Amazon warehouse workers to vote on unionised future

Image copyright Amazon Image caption Unionised workers are set to gather at their warehouse for their first union meeting. A vote by Amazon warehouse workers at its Staten Island operations to unionise has been…

Amazon warehouse workers to vote on unionised future

Image copyright Amazon Image caption Unionised workers are set to gather at their warehouse for their first union meeting.

A vote by Amazon warehouse workers at its Staten Island operations to unionise has been scheduled for May 23-24.

Workers, on strike since Friday night, are concerned over pay, health care and safety.

Union organisers said voting at Amazon’s Staten Island distribution centre will take place over two days, as a possible first step towards industrial action.

They are planning a public protest on Friday, May 25, against conditions described as “toxic”.

As many as 2,000 warehouse workers are involved in the strike, union leaders say.

Workers are unhappy with the lack of benefits, having little say over their pay, and with long working hours, the group said.

The workers say they want to unionise, after a process they claim has been orchestrated by Amazon “to undermine their collective power”.

The vote came after more than five months of organising and campaigning by the United Food and Commercial Workers (UFCW) union.

The dispute, said union president Hector Figueroa, “is about the workers coming together and standing up for themselves”.

Image copyright AFP Image caption Workers have accused Amazon bosses of abandoning them

Hector Figueroa, the president of the UFCW, has said the matter was not about “labor unions and how much they get paid”.

“This isn’t about money, this is about justice,” he said.

Workers said they had been given just three days to vote, against the council’s suggestion of one month or more.

‘Company dictatorship’

“It’s always about how they want things done,” one of the workers, Marcos, told the BBC.

“The union was not here and it was up to us to do this on our own. No-one was helping us.”

A stack of reams of paper spelling out the workers’ grievances is posted on a board at the entrance of the distribution centre in Tompkinsville.

A large poster on the wall is adorned with an image of a clenched fist, accompanied by the words “Wanted: immediate change”.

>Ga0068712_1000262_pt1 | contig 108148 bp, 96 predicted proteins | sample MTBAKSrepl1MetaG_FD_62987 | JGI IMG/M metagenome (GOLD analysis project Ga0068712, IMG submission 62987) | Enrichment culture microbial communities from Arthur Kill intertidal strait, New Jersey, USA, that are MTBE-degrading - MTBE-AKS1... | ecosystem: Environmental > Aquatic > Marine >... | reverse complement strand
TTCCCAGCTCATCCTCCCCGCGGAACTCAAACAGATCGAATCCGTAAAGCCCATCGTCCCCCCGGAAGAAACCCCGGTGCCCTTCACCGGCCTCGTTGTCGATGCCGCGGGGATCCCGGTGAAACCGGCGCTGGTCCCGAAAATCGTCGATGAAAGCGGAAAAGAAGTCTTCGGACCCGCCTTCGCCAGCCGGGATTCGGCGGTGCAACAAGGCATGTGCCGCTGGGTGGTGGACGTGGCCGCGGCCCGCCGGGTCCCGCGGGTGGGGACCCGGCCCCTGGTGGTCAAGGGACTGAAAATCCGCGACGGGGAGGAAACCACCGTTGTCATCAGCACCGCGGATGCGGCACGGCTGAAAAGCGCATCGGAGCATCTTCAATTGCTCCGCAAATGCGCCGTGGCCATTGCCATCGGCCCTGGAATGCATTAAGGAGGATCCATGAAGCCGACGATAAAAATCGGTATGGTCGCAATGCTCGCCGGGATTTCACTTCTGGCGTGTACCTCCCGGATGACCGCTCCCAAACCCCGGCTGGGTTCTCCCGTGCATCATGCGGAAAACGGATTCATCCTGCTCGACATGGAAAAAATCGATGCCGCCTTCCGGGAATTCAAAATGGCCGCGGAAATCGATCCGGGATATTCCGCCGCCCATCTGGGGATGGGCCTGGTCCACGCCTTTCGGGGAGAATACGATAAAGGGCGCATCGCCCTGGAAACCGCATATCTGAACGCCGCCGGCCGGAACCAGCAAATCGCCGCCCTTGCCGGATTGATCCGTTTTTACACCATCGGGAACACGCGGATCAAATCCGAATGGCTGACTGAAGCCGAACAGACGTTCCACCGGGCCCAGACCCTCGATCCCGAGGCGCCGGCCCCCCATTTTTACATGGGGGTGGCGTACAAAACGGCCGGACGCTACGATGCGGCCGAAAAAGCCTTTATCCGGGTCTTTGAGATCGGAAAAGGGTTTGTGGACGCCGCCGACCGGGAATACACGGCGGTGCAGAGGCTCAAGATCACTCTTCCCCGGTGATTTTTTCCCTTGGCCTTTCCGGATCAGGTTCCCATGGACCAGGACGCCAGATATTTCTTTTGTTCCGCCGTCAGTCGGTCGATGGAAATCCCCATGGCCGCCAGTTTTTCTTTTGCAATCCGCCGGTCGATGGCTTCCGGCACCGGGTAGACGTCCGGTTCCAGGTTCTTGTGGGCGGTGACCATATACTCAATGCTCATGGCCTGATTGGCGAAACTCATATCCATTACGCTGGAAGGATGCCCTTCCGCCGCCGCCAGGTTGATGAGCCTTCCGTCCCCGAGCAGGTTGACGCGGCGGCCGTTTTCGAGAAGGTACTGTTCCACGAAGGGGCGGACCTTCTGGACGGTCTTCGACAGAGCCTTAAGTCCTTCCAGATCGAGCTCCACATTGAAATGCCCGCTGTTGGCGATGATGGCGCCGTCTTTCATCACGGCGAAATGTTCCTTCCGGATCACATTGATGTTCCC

The workers accuse the company of “ignoring our rights” and “abandoning us”, while urging them to “remember we are not company slaves”.

Image copyright AFP Image caption The dispute follows a rise in the number of warehouse workers being fired, union officials say

Philippe Pigeon, another member of the union-organising group, complained to the BBC of an “Amazon dictatorship” in which workers are unable to speak their minds.

As previously reported by the BBC, the dispute coincides with the rise in sackings of warehouse workers, thought to be caused by increased competition.

Casuals who took temporary jobs with Amazon after jobs elsewhere dried up have been told they are no longer entitled to benefits, including travel and meals.

Workers have warned of escalating insecurity over their jobs, with the possibility that they may face disciplinary action for communicating their concerns.

“If the union takes a leadership role, they will get more voices to answer to, better pay and benefits and can hopefully be part of a stronger workforce,” one worker, Yusuf Aladdin, told the BBC.

Image copyright AFP Image caption Union organisers said the vote had been pushed by intimidation and threats of disciplinary action

“There’s lots of talk about us going on strike, but we don’t know what to do. So we’re choosing to do this unofficial.

“We are facing a lot of threats from management. There have been lot of dismissals and threats to workers.”

Amazon has said that “a small number of employees have engaged in strike-related misconduct” while saying it “will continue to provide a safe and positive workplace where all employees have the opportunity to succeed”.

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